The mechanics of Urban Sprawl are very solid, and feel very unique to me.  There are lots of opportunities for points, and lots of opportunities to make choices.  I like the way they all come together to form a very deep game.

STRATEGY LEVEL: I used to call this category “strategy vs. luck”, but I think I want to focus more on strategy and how it is influenced by random elements in the game.  As I’ve mentioned, there are lots of opportunities to make choices in this game, but your choices really are dependent on the random cards that come up.  I’ve only played with four players, and that means that you may see cards you want and never have a chance to grab them just because of when they come out of the deck.  It supposedly balances out because of the large number of cards in the deck, but if a lot of one type of building wind up in the bottom half of the deck, you may never see them (the cards that advance the game to the next deck are seeded halfway through).  So you have to plan ahead and hope for the best – collect permits so you can build cards you really need, make sure you have enough money to pay for placements, and try to get as many vocations as possible.  Particularly the media tile – all of the events in the town/city/metropolis decks pay out a dollar and a point to the media tile holder.  Plus they break ties for the mayor.  Still, you can’t really plan for the events which could really help the wrong person if you’re not careful.  These give experienced players an edge because they’ll know more about what to plan for.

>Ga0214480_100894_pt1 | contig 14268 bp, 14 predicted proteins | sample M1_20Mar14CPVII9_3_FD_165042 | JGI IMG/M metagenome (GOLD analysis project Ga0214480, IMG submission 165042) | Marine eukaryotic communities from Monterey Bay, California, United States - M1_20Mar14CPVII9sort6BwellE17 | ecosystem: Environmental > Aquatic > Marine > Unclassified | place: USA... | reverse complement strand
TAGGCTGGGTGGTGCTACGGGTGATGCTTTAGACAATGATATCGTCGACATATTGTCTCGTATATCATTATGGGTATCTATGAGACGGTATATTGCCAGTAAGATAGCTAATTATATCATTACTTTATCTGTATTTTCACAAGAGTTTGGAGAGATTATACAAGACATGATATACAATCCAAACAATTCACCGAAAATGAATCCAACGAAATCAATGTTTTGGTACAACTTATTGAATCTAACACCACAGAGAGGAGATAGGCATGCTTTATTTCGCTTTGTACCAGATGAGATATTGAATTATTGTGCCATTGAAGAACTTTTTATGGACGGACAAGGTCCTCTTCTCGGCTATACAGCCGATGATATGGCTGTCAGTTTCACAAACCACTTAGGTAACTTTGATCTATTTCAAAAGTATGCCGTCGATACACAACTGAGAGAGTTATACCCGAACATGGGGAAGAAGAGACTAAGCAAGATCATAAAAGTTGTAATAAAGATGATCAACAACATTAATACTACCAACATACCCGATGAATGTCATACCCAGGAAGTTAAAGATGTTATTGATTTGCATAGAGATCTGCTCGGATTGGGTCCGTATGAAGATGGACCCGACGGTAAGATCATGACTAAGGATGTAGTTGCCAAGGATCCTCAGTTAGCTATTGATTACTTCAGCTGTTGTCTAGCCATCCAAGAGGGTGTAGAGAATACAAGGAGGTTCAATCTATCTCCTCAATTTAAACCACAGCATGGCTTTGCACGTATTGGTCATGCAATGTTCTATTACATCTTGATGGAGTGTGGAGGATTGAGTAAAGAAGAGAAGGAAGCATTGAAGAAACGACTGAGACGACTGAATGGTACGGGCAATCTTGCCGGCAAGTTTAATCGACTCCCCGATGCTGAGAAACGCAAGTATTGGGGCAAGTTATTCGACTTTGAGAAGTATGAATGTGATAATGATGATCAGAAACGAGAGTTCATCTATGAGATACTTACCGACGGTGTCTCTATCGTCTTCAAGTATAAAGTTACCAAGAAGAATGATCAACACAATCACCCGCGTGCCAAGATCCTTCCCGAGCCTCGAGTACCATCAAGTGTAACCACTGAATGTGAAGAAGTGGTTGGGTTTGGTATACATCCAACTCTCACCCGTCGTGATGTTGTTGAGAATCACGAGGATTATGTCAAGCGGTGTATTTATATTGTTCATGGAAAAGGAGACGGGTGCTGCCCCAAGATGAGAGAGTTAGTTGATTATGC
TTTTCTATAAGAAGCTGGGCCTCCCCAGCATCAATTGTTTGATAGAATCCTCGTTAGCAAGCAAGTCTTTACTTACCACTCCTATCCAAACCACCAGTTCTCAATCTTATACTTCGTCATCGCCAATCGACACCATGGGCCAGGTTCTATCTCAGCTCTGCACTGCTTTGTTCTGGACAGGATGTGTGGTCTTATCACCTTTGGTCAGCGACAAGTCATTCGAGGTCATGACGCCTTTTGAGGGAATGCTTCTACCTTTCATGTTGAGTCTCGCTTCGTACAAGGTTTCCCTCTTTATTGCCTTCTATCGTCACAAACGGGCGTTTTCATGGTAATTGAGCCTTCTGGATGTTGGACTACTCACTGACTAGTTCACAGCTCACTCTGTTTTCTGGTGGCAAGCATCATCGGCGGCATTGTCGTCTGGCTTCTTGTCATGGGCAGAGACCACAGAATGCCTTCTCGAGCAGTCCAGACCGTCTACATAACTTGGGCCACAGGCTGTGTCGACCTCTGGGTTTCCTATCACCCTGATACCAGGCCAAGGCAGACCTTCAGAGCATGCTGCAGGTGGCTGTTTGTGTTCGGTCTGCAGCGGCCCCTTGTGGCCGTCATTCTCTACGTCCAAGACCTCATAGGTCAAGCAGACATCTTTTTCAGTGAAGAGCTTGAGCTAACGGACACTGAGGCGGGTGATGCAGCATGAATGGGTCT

There is a lot of strategy in the game, but a good amount of luck can really throw a monkey wrench in your plans.  Think ahead.

ACCESSIBILITY: This is not a game for the casual gamer.  This is definitely a game for gamers, and particularly for those who like longer games.  There’s not that much to remember in terms of the rules, but there’s a lot of little things going on at once.  People with severe AP may enjoy it, but those who play with them will not.  For people who don’t really like randomness, there will probably be a little too much for them.  But for people who don’t mind a little chaos, I think this will be a good choice.  I’m pretty sure it’s a game my wife would not enjoy simply because of the length.  This can be changed by putting the trigger card higher up in the decks, but that would increase the randomness.